I blogged earlier on this subject and expressed the hope that the Pike River families would receive adequate compensation. And David Cunliffe elegantly skewered John Key on the issue in Parliament this week. But regrettably John Key has ruled compensation by the Government out unless it is forced to pay. And nothing short of legal action will suffice.
The sums involved are at this stage not great. In the Department of Labour prosecution Judge Farrish ordered Pike River to pay compensation of $110,000 to each of the deceased’s families and also to the two survivors and these sums are very modest. A comparable case in the United States resulted in a US$46 million compensation package that was part of a US$209 million settlement of criminal and civil liability. There is still the possibility of a civil case in New Zealand.
The Judge expected the money to be paid. She previously said that it was morally unjust the way that Pike River Coal Ltd had been able to fold soon after the disaster and thereby avoid paying further money to the families. According to the Greymouth Star:
Judge Farish slammed the Pike River company for a “total lack of remorse” and claims that it could not afford to pay reparation to the families.
“It is not often a company steps back and holds its hands up and says ‘I have nothing’. Even a company in a fragile state usually comes forward and offers reparation, but here nothing has been forthcoming.
“I am satisfied the company has the means to pay either by existing shareholders or a combination of the shareholders and directors. I note that the directors have significant insurance.”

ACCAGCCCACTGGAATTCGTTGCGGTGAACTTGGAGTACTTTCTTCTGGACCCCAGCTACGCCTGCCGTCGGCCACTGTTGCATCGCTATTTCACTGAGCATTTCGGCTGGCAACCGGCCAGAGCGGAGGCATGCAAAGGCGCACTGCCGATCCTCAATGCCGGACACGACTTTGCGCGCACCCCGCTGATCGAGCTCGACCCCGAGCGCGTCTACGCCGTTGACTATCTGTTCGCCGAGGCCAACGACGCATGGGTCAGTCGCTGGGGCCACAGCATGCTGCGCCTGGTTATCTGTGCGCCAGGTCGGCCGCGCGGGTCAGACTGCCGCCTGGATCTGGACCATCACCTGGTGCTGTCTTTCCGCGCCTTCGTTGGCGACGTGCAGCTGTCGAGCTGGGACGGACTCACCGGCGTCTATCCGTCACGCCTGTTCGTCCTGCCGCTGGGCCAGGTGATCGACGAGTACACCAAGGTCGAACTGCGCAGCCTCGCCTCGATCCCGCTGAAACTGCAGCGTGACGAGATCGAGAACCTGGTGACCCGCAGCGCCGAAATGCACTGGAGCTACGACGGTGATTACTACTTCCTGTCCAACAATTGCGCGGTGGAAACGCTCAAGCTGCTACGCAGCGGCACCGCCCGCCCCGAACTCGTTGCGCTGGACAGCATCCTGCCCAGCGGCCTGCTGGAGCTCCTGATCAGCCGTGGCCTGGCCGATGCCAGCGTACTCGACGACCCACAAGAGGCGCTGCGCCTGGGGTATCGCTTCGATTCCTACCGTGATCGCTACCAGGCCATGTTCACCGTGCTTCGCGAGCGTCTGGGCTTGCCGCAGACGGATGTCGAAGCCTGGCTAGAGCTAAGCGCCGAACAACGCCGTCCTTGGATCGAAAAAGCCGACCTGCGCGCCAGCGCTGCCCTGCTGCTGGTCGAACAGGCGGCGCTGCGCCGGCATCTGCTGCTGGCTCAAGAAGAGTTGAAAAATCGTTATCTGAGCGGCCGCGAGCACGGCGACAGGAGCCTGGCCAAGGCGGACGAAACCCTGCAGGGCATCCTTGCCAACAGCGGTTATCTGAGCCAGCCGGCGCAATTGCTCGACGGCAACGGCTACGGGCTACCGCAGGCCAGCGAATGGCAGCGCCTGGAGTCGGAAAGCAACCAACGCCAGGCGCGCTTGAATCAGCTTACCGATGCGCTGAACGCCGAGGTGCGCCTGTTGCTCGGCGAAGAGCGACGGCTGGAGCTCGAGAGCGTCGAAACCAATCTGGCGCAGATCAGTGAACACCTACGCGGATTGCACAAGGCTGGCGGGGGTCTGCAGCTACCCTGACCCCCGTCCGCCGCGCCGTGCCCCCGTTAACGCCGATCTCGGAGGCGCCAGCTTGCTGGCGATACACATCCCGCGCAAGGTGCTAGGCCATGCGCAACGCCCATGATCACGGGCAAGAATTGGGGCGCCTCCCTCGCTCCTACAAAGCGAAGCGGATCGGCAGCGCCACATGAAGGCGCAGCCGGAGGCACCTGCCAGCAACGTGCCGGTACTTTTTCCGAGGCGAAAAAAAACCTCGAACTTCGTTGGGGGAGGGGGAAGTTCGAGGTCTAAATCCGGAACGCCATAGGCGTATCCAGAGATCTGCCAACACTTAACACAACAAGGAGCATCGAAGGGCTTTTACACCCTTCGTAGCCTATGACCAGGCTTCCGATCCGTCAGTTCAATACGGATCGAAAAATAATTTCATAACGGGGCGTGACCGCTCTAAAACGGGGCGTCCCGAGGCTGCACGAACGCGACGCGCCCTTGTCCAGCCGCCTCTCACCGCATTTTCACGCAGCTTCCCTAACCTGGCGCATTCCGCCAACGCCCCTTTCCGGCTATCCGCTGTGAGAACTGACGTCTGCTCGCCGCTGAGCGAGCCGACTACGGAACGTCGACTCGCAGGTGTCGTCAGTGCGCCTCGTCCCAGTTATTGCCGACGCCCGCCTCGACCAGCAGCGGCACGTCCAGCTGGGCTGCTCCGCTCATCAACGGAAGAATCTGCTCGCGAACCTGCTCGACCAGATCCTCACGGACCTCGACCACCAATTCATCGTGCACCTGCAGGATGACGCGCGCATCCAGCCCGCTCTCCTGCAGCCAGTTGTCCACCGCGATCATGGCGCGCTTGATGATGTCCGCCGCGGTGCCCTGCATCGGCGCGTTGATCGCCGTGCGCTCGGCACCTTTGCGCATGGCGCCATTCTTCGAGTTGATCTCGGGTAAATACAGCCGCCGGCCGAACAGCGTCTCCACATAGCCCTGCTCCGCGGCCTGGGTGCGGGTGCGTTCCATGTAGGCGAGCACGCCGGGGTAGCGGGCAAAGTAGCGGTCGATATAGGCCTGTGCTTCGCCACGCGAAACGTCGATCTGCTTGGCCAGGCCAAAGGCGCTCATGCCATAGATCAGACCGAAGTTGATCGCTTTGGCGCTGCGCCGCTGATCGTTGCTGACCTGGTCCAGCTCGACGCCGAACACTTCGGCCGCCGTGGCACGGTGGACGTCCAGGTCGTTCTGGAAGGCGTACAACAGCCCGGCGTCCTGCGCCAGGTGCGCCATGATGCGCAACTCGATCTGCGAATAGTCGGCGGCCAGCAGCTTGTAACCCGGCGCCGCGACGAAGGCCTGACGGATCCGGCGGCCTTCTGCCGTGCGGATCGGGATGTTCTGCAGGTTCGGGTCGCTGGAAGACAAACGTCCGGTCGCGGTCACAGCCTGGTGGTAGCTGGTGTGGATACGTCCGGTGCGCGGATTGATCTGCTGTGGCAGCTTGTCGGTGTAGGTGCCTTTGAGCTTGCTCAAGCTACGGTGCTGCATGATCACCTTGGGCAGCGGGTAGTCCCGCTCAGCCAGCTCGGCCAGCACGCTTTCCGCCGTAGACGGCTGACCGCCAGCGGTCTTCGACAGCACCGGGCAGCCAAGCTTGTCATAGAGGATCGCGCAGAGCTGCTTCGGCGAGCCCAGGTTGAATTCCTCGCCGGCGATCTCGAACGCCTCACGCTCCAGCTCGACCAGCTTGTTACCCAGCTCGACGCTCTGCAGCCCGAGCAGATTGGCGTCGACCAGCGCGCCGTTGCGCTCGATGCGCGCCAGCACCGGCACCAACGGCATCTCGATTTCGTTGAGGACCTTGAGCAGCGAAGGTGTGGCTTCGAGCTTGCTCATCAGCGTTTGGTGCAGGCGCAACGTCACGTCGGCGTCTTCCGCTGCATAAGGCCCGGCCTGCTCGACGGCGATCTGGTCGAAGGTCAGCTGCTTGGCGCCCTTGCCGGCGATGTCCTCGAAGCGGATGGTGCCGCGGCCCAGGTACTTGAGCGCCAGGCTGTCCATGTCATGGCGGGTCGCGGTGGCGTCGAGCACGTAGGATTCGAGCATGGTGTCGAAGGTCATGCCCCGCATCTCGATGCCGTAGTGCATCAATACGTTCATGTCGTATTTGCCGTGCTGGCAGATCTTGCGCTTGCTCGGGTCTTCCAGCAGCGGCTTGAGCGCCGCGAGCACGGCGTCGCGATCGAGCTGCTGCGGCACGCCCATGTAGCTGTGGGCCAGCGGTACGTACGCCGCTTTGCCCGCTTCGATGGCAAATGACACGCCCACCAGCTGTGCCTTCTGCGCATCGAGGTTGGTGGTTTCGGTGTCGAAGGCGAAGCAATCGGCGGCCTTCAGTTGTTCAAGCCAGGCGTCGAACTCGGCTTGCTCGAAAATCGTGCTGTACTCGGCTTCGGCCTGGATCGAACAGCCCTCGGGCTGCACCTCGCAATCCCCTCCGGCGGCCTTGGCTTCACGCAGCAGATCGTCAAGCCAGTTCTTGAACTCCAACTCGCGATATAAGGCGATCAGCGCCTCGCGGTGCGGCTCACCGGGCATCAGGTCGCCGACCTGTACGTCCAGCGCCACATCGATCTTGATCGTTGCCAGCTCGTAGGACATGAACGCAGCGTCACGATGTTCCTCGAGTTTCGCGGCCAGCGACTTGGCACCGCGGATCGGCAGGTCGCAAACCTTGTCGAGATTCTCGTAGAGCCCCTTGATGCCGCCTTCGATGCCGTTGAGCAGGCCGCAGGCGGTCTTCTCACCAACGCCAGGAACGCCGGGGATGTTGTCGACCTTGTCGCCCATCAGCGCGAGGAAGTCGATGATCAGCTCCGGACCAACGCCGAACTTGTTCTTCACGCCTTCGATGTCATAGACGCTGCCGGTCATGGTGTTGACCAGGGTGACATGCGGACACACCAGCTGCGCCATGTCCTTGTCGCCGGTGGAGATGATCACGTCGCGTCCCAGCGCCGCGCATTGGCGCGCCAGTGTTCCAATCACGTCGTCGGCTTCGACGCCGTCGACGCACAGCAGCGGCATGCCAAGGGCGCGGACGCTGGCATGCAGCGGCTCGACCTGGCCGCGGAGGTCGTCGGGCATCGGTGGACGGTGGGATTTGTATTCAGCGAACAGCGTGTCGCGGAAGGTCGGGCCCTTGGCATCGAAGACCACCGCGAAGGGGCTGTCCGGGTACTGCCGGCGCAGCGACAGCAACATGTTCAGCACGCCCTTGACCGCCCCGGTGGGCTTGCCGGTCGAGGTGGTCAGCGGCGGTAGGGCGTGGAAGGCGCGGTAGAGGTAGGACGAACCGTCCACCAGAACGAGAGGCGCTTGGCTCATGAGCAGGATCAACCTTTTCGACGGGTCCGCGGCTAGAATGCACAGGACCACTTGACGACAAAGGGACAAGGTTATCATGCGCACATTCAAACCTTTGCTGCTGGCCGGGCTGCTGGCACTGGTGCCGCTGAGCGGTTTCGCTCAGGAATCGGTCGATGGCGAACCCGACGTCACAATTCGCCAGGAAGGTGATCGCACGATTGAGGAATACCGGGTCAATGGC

But the Judge’s very strong statements did not embarrass the relevant parties into coughing up although it has been said that at least one shareholder has had the decency to make a pro rata offer of cash from his share of the insurance payout.
So how did John Key respond to suggestions that the shareholders of the parent company NZ Oil and Gas should stump up with the cash? After all these included ACC and the Cullen Fund and favourable noises from him would have no doubt persuaded these entities to at least pay their share of the compensation ordered. Between them they
own about 7% of NZOG’s shares have a 7% direct or indirect stake in Pike River so on a pro rata basis a miserly $238,000 would have to be paid. Their share of the insurance payout of $80 million that NZOG received would be $5.6 million so the Government could have paid its share of the compensation from this amount and barely missed it.
But Key ruled this out on the basis that he would be creating a precedent and that the Government would then be responsible for redundancy pay every time the Government held shares in a company. How he can compare the payment of redundancy with the payment of compensation for avoidable deaths that occurred through gross incompetence is beyond me. Equating the loss of loved ones because of an inherently unsafe mine with the loss of a job is both stupid and insensitive in the extreme.
So if the Pike River families want justice they will have to take the Government and other parties to Court. I hope they do. If they do so they can consider the following as possible avenues for further investigation:
Now that the photo opportunities have passed and the effect of the PR spin that the country was subjected to has subsided it is very clear that an avoidable disaster has occurred and the cost has been innocent workers lives. The least that should be done is for the Pike River families to be properly compensated.